A New Simulator, part 2

Welcome back! Let’s continue our exploration into getting the J-90 simulator off the ground.

From the previous episode, we know we need four things:

  1. a kernel
  2. a root FS
  3. a parameter file
  4. an actual simulator

The latter two is missing. Let’s tackle the first one first: how to get a parameter file? There’s none on the CD, in fact I’ve found clues that the install process generates said parameter file using an application, called autogen, which seems to be a binary file executed on the IOSV. Catch-22.

What we’re talking about now is UNICOS installation and administration though, something that must have been documented. So let’s try to find it!

My usual go-to place for documentation is the fabulous bitsavers archive. It let me down though this time: nothing. But, Google came to the rescue:


Ethan put the entire documentation set for UNICOS online! It’s a bit unclear whether it’s for version 9 or 10, but things couldn’t possibly have changed that much between these releases.

And there, buried under an unscrupulous name, is the documentation of the parameter file:


The documentation was written as if it was translated from Klingon – or it could just as well be; it uses so many terms I’m unfamiliar with, but it contains nice examples to start off of.

From this manuals it’s clear the parameter file tells UNICOS what to find where. Things, like hard drive geometries, partitions, logical disks, striping, that sort of stuff as well as which partition to boot off of. So I went on and coded up a parameter file (yes it says ios_e in there but the documentation insists on that even for IOSV-based systems):

So that takes care of one of the unknowns, at least for now.

The other problem to solve is the actual simulator. And not just any simulator, a simulator that executes Cray J90 instructions in the mainframe, but then intercepts, interprets and properly responds to all communication towards the IO subsystem. As an aside: the fact that the parameter file describes an IOS-E style IO subsystem strongly suggests that the communication protocol between that and the mainframe is going to follow the IOS-E standard as well.

And getting the J90 instructions implemented I need – you’ve guessed – documentation. Well, that’s not really available, at least not where I’ve looked. What I did find though is the SV1 instruction set description.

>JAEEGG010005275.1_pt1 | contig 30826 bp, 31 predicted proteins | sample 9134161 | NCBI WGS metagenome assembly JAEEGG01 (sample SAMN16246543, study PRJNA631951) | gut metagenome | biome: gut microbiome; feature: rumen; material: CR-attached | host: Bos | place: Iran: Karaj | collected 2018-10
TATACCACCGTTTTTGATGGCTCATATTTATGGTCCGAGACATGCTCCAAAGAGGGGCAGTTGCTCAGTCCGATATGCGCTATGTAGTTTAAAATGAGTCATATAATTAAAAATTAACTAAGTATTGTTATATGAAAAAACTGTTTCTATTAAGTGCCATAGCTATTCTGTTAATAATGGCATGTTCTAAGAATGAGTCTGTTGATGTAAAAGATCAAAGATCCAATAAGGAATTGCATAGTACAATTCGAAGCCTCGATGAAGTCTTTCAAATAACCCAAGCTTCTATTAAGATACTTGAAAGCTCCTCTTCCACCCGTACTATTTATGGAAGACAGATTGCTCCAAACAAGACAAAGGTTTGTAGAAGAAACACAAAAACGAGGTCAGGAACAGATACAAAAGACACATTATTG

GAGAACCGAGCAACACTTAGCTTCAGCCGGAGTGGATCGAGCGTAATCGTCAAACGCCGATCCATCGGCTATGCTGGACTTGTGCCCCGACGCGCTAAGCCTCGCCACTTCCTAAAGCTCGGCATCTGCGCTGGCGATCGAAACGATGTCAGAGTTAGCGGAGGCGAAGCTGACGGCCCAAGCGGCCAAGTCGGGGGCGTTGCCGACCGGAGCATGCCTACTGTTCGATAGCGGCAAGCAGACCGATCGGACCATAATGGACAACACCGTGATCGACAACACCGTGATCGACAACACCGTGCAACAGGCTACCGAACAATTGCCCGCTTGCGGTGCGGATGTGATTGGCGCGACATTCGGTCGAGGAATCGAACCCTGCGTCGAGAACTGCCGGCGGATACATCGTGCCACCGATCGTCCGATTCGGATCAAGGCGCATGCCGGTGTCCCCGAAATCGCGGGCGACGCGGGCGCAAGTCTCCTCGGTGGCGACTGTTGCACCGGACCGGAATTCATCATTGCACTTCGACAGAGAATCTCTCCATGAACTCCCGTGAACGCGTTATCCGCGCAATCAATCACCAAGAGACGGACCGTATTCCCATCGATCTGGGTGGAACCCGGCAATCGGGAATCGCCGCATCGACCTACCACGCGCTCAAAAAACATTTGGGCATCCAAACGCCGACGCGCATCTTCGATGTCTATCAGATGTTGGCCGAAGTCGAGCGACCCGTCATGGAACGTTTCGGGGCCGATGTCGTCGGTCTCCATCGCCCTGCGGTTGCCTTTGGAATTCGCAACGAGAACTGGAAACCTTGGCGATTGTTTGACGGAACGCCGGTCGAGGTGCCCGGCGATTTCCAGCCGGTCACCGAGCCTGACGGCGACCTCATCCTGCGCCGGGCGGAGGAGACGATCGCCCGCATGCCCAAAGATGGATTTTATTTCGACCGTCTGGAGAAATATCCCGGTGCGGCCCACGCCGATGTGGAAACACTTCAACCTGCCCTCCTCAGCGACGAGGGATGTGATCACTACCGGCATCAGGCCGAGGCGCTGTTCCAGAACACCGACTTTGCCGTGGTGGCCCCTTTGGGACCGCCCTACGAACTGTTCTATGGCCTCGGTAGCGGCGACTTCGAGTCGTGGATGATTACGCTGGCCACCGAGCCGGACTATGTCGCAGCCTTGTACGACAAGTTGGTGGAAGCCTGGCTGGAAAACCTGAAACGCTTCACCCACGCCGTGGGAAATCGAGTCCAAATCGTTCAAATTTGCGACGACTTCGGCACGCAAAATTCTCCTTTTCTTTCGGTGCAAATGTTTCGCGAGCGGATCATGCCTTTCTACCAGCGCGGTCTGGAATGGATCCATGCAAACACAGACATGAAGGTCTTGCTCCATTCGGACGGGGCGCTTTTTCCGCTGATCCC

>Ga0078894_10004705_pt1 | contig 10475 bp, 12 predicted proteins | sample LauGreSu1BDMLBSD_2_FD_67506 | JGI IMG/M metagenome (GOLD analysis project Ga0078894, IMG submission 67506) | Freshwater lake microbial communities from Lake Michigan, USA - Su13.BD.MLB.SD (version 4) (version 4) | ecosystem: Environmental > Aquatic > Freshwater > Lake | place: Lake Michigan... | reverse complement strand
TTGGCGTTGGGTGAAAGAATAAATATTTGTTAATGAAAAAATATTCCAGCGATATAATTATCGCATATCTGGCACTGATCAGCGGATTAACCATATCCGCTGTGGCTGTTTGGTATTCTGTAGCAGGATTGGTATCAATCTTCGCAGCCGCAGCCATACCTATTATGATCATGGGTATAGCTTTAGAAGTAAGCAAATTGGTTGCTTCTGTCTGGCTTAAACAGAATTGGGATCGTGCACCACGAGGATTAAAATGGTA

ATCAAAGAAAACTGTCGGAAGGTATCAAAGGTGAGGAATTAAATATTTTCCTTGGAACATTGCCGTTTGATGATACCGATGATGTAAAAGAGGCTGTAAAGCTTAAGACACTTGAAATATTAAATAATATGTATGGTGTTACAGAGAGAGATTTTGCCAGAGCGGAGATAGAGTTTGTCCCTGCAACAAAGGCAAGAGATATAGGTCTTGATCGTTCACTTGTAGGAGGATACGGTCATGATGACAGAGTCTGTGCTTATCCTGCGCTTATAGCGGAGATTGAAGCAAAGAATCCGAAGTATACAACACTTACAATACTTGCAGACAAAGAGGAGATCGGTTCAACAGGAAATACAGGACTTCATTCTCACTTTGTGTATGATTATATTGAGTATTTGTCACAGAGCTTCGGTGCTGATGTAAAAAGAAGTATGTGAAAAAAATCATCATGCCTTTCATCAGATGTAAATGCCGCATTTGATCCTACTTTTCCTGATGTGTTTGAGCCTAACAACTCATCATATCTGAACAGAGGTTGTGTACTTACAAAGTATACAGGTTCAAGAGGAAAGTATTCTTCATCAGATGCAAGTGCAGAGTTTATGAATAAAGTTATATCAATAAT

Better than nothing, hopefully the SV1 is compatible with the J90. Fingers crossed…

Looking through the manual, the differences between the SV1 and the X-MP are rather minor. They mostly revolve around the changes needed for the expansion of the address space to 32 bits. The exchange packet layout changed somewhat – which is good news because the kernel image on the CD had an exchange packet that looked odd. Some of the instruction formats changed as well to make room for the extra bits. There’s also a new execution unit, called BMM, or bit-matrix multiplier. This looks very specialized and not terribly useful for the OS, so I don’t believe the system software would use it.

I quickly patched up the simulator (and the disassembler) to handle the new instructions, stubb-ing out the BMM instructions with ASSERT-s in case they are actually used. I’ve also stubbed out any communication with the IOS.

To summarize: I have a kernel, I have a – hacked up – parameter file and I have a RAM FS. I also have an instruction-set simulator of highly suspect quality.


Oh, wait! There’s one more thing: how to put the pieces (kernel, parameter file, RAM FS) into memory and start up the simulator. The X-MP way the system booted was this:

  1. The kernel header was stripped off of the kernel image.
  2. The rest of the kernel image was put at address 0
  3. The parameter file (COS used one as well albeit of a completely different format) was put right after the kernel
  4. The initial exchange packet was patched up so that the S4 register pointed to the beginning of the parameter file and S7 pointed to the end of it.

With the real IOS missing, I’ll have to code up all this flow manually in the simulator. No biggie of course and If I’m lucky, the OS will start churning and pretty soon it will attempt to communicate with the IOS. The simulator will trap that communication and I’ll have at least something to ponder about.

If I’m not lucky, well, then I have a looong instruction trace to weed through…

I’ve fired up the simulator and – after fixing some rather trivial problems – bingo! I had an IO packet coming.

Another aside: This is actually a surprise. The way COS worked was that the first packet was sent by the IOS, not by the mainframe. Why did they used to do it that way is a bit of a mystery, it makes much more sense for the just-started portion of the system to say hello first as opposed to the one already running…

I guess it’s best to stop on a high note: I’m booting fr**kin UNICOS :)!!!

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